WoMin is thrilled to launch a new publication that draws on analysis from Burkina Faso, the Democratic Republic of Congo and South Africa to assess the gendered nature of artisanal opens in a new windowmining (ASM) and implications for the pursuit of a transformative agenda in Africa.
Women and Artisanal Mining: Possibilities for Social and Structural Transformation was developed based on a mix of interviews, fieldwork and review of literature to assess the situation of women in ASM and consider the possibilities for social and structural transformation. Key state responses have tended to focus on formalisation and have entrenched the marginalisation of women, while centring those of large corporate mining companies.
The impact of liberalisation for the past four decades has been to deepen an extractivist oriented development model that has also undermined agrarian livelihoods and dismantled previous attempts at building productive capacity from within domestic economies. In response to these outcomes, interventions at the regional and sub-regional level have attempted to create the policy space to revive a structural transformation agenda.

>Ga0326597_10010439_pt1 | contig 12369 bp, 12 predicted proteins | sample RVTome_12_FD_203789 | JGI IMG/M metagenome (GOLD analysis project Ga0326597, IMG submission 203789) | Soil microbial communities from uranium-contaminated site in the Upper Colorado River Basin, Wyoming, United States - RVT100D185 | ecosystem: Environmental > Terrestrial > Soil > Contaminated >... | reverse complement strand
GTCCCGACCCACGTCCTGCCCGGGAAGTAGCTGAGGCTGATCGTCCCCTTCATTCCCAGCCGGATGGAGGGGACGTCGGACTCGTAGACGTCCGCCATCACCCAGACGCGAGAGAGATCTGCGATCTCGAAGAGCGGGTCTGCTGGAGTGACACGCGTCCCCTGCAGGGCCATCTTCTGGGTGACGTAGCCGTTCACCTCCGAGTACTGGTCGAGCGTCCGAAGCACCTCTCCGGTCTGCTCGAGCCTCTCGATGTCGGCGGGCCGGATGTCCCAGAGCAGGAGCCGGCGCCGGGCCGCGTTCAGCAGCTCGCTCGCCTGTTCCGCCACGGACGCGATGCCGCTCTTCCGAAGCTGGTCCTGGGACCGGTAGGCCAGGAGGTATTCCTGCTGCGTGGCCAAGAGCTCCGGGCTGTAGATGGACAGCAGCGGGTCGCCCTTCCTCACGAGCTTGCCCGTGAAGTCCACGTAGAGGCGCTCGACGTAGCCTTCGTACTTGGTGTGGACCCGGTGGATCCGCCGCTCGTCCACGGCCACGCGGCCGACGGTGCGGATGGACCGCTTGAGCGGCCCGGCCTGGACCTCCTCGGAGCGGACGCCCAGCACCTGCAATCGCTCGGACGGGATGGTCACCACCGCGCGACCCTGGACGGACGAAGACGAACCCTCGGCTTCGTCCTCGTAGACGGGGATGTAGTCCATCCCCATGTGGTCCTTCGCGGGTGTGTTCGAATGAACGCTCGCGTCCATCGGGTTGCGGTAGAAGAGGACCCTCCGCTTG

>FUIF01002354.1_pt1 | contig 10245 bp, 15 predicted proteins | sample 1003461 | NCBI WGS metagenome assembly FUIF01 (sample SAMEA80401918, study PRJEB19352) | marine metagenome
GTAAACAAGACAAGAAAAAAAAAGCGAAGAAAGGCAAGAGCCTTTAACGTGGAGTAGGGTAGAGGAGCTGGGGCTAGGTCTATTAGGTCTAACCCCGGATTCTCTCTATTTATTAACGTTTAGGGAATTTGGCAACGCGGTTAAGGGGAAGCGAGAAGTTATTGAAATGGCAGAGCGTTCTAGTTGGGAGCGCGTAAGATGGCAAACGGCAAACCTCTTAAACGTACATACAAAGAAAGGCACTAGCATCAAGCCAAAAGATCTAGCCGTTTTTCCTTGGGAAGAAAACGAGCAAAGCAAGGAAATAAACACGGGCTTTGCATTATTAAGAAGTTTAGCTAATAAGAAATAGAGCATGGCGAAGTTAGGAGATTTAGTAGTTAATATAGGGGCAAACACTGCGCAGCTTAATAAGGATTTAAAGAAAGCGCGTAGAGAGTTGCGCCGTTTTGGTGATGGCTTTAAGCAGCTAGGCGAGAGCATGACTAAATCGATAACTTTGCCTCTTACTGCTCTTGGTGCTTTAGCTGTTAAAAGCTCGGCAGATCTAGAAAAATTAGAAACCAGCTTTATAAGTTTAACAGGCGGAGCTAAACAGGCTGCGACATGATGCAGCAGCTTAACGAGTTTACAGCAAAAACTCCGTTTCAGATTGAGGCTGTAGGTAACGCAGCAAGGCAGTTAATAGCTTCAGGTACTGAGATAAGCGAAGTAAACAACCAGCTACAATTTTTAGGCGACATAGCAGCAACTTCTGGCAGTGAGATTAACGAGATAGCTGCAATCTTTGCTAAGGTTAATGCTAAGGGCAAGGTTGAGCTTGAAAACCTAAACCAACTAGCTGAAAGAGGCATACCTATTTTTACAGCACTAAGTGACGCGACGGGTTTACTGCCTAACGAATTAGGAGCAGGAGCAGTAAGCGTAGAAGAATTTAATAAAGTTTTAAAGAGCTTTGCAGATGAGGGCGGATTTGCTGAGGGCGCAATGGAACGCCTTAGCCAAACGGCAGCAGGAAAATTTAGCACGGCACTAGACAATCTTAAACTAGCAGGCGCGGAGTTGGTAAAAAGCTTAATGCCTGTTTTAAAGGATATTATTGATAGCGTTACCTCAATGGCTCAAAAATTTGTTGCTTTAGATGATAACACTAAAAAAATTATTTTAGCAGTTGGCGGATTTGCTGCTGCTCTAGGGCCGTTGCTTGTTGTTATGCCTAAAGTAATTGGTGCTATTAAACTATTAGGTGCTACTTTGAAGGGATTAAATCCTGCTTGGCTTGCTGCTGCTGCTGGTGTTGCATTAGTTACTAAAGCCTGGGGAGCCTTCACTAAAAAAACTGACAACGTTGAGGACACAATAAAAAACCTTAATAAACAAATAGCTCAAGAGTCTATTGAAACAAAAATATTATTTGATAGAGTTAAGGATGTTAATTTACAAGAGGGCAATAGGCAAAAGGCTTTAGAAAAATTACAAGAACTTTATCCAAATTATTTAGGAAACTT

Women who predominantly depend on farming and livestock are compelled to search for alternative livelihoods. Constraints such as establishing their property rights with access to or control over land create an immediate impediment. Without titles, sources of finance, and appropriate technology, they are predominantly employed into the lowest paid jobs or engage in supplementary economic activities around ASM sites. Exposed to health and safety risks in ASM and earning the lowest incomes, women do not gain a significant share of the benefits in ASM.